Michael managed to get off work a little early yesterday so that we could go to see Pelléas et Mélisande, an opera by Claude Debussy, adapted from a play by Maurice Maeterlinck. Cambridge University Opera Society put on the production at West Road Concert Hall, so we started the night with a nice stroll to get there. The score by Debussy was beautiful, and beautifully played too. It’s not a heavy score, and is minimal in places. Haunting music in parts.
The production was dark and minimalist: the cast were largely static, and hardly moved. When they did move across it the stage it was sluggishly and indeed all movements were slow and ethereal (with a few exceptions—like the stabbing!). This combined with the minimal set, dappled blue light and faded dusty costumes was strongly atmospheric. The photo below (from TAB) gives a good impression of the atmosphere, postures and facial expressions. While this was stylish and interesting, it was hard to warm to. I was pretty tired and I did fall asleep twice during the first couple of acts…
Fiona Mackay was great as Genevieve, and it was a pity she wasn’t on stage more—she has a marvellous voice. Christopher Law and Louise Kemey were also great, and we thought that Louise Kemey should have come in as the lead for the ovation, as she stood out and had to do a lot of work, being in every scene. The second half was more dynamic than the first, with the great meeting of the leads outside the fort walls, and the stabbing of Pelléas.
I really enjoyed this production—it was a great example of how the vision and production can make for a singular experience. I can easily imagine this opera performed as a very rich, and encompassing style.
From the Pelléas et Mélisande web site: (and also reviewed by TAB)
‘All destiny appears to our eyes as if reversed’ (Maeterlinck)
Pelléas et Mélisande is a gem of Symbolist opera, what Olivier Messiaen called ‘one of the great, quite exceptional masterpieces of opera’ (1979).
Maeterlinck’s characters are guided through fate’s path as marionettes. Death hangs constantly over the characters with absolute inevitability. Death as it occurs is purely symbolic, as none of the characters were ever alive, in accordance with Maeterlinck’s belief that ‘poems die when living people get into them’. The souls which wander the stage in Pelléas et Mélisande are merely symbols of humanity. All we see is a single moment, a visible flash of an infinite cycle of life. The characters reveal infinite truths which will recur along with the continuation of mankind – lies, murder for jealousy, possession within love, innocence, and corruption.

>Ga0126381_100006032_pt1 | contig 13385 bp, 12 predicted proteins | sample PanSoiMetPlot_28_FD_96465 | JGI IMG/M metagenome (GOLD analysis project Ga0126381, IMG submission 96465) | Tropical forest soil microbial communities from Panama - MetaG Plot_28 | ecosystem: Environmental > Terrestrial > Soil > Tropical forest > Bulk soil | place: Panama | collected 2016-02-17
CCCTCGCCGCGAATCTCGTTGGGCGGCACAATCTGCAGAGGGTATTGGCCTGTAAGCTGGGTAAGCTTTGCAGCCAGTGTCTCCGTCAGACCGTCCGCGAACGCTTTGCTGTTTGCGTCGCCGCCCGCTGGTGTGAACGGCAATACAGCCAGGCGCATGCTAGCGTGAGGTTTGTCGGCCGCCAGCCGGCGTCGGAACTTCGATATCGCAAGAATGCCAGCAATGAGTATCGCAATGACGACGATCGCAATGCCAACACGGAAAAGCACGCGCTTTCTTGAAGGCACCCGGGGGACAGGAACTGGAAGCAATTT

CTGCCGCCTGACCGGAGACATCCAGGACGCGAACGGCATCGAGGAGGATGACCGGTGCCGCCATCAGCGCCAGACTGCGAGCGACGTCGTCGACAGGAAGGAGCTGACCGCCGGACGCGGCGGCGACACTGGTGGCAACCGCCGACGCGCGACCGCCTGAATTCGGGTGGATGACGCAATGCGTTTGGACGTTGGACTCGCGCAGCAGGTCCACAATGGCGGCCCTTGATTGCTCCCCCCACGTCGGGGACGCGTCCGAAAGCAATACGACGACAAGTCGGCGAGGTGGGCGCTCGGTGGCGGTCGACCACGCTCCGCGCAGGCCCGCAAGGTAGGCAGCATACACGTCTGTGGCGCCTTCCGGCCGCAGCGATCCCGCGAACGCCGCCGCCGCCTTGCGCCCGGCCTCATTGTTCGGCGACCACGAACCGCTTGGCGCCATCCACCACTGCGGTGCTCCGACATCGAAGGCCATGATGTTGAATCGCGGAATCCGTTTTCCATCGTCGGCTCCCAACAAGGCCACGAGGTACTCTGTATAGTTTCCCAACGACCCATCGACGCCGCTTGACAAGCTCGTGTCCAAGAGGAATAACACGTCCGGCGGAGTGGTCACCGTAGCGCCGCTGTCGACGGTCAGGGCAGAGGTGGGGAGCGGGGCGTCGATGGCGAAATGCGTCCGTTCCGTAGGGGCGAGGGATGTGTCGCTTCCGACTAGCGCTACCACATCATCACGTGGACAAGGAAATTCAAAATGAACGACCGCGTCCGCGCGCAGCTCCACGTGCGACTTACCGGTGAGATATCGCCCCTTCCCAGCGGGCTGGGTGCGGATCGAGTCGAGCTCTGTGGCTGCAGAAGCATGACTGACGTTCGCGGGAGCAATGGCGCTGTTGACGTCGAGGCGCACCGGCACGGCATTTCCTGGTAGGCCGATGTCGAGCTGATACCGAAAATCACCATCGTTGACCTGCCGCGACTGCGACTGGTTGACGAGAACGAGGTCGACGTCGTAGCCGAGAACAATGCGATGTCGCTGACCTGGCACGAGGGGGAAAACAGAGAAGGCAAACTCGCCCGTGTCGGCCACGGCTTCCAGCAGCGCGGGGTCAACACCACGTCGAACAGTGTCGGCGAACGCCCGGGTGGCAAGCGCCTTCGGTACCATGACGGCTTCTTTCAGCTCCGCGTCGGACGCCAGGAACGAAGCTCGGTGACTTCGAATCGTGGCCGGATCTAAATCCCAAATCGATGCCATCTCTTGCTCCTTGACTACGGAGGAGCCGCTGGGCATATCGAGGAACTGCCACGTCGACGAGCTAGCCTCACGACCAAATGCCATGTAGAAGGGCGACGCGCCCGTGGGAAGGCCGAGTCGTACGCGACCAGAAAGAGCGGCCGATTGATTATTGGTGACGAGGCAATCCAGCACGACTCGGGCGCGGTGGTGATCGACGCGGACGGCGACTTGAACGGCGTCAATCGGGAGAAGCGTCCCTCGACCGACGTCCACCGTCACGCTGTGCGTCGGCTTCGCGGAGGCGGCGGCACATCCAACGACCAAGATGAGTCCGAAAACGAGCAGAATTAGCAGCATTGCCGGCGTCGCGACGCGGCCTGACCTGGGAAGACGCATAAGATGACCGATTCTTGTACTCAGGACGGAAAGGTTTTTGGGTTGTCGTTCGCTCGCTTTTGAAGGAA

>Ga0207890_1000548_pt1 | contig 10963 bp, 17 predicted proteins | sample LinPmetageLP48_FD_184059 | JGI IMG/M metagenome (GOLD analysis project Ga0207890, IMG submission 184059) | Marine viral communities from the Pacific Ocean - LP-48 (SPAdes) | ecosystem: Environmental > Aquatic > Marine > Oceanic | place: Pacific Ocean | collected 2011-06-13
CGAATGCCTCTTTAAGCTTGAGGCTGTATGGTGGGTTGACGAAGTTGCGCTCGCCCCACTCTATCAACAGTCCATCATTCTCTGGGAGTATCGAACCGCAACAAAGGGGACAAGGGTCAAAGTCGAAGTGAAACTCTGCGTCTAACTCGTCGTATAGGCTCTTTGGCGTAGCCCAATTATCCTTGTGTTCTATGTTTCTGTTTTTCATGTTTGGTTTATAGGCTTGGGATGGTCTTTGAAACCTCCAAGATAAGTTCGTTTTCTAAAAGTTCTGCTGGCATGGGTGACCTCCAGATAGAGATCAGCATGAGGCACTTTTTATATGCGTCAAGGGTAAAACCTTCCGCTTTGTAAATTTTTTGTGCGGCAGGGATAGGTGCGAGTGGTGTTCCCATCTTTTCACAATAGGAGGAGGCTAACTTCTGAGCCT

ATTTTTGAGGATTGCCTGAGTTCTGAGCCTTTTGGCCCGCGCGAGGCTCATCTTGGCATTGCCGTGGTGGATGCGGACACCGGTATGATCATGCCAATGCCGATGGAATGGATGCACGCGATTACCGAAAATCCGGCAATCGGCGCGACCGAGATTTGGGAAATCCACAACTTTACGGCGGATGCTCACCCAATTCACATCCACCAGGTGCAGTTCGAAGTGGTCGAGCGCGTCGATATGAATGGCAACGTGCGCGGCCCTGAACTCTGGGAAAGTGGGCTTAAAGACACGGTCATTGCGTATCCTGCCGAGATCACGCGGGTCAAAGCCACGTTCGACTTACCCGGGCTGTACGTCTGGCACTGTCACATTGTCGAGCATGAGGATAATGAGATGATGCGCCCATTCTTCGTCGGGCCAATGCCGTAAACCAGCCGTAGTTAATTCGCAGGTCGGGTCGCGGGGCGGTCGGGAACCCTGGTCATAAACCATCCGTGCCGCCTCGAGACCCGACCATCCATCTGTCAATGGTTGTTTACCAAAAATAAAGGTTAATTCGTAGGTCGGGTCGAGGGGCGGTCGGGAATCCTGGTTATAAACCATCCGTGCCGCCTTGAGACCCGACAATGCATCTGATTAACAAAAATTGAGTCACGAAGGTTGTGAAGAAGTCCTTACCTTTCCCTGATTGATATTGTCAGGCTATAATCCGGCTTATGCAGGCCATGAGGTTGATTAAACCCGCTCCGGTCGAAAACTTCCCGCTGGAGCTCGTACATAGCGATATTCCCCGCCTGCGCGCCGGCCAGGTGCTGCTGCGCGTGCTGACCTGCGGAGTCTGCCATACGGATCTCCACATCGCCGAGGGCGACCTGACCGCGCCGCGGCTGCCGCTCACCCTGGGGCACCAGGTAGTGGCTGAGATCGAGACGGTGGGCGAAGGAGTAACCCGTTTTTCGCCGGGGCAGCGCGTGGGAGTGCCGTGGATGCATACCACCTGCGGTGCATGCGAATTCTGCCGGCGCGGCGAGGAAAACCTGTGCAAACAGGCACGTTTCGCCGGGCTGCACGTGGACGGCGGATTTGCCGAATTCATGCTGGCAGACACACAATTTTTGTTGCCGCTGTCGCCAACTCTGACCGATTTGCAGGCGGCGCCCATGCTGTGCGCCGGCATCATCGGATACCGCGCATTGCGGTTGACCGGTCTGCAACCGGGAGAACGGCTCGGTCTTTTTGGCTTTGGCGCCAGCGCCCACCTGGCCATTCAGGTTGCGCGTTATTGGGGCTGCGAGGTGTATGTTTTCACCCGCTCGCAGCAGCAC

Ultimately, there is fundamental truth ‘la verite’, for which Golaud pleads Melisande on her deathbed; ‘Tell me no more lies at the moment of death’. But the truth will never be revealed. At her death, Mélisande whispers the words ‘the truth? The truth?’ and Golaud cries out in agony: ‘Now I shall never know. I shall die without knowing, in my blindness.’
Maeterlinck’s Pelléas et Mélisande was first performed in Paris in 1893. The play was seen by Debussy, who sought permission from Maeterlinck to write the opera, which was granted. Although completed in 1895, the work was not performed until 1902, when it was staged in the Opéra-Comique theatre in Paris.
The scenes take place during the Middle Ages in the fictional kingdom of Allemonde. Prince Golaud, grandson of Arkel the King of Allemonde, finds a mysterious young woman, Mélisande, lost in a forest. He marries her and brings her back to the castle of King Arkel. Here Mélisande meets Golaud’s younger half-brother Pelléas and they become friends. Golaud surprises Pelléas caressing Mélisande’s long hair, but initially dismisses the incident as child-like play. Later, Golaud attempts to discover the truth about Pelléas and Mélisande’s relationship by forcing his son, Yniold, to spy on the couple. Pelléas decides to leave the castle but arranges to meet Mélisande one last time and the two finally confess their love for one another. Golaud, who has been eavesdropping, rushes out and kills Pelléas. Mélisande dies shortly after, having given birth to a daughter, with Golaud still begging her to tell him “the truth”.
- Golaud : Christopher Dollins
- Pelléas: Gwilym Bowen
- Mélisande: Louise Kemeny
- Arkel: Christopher Law
- Genevieve: Fiona Mackay
- Yniold: Josephine Stephenson
- Un Médecin: Dominic Sedgwick